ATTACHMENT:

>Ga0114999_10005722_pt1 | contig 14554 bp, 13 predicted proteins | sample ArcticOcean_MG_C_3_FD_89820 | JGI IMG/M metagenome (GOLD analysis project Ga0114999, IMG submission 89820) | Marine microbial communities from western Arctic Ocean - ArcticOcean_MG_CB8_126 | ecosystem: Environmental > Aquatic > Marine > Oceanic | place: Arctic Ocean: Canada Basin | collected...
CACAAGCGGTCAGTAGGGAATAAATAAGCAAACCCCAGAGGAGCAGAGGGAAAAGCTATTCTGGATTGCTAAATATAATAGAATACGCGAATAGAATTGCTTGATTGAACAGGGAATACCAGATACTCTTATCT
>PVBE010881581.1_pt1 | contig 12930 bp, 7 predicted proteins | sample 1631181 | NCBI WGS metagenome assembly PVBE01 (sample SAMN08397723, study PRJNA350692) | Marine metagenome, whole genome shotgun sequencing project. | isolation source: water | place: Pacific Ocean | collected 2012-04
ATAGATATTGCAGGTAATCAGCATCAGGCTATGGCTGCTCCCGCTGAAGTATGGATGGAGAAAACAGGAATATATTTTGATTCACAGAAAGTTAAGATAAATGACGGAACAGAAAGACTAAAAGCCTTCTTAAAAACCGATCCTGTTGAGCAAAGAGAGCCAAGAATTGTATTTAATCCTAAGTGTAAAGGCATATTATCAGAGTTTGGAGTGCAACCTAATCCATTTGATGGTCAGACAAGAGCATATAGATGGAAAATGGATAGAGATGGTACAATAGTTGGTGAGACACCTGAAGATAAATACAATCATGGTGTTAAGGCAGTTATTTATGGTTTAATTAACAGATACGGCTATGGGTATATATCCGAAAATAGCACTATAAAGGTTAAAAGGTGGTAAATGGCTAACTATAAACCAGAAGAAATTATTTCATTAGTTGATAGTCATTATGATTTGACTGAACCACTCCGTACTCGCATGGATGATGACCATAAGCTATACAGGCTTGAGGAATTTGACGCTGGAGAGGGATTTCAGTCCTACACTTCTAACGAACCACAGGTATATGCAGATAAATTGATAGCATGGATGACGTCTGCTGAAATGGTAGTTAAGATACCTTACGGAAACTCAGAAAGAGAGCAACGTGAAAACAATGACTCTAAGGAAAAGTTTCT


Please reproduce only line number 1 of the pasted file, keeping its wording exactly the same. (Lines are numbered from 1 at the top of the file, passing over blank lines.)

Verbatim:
>Ga0114999_10005722_pt1 | contig 14554 bp, 13 predicted proteins | sample ArcticOcean_MG_C_3_FD_89820 | JGI IMG/M metagenome (GOLD analysis project Ga0114999, IMG submission 89820) | Marine microbial communities from western Arctic Ocean - ArcticOcean_MG_CB8_126 | ecosystem: Environmental > Aquatic > Marine > Oceanic | place: Arctic Ocean: Canada Basin | collected...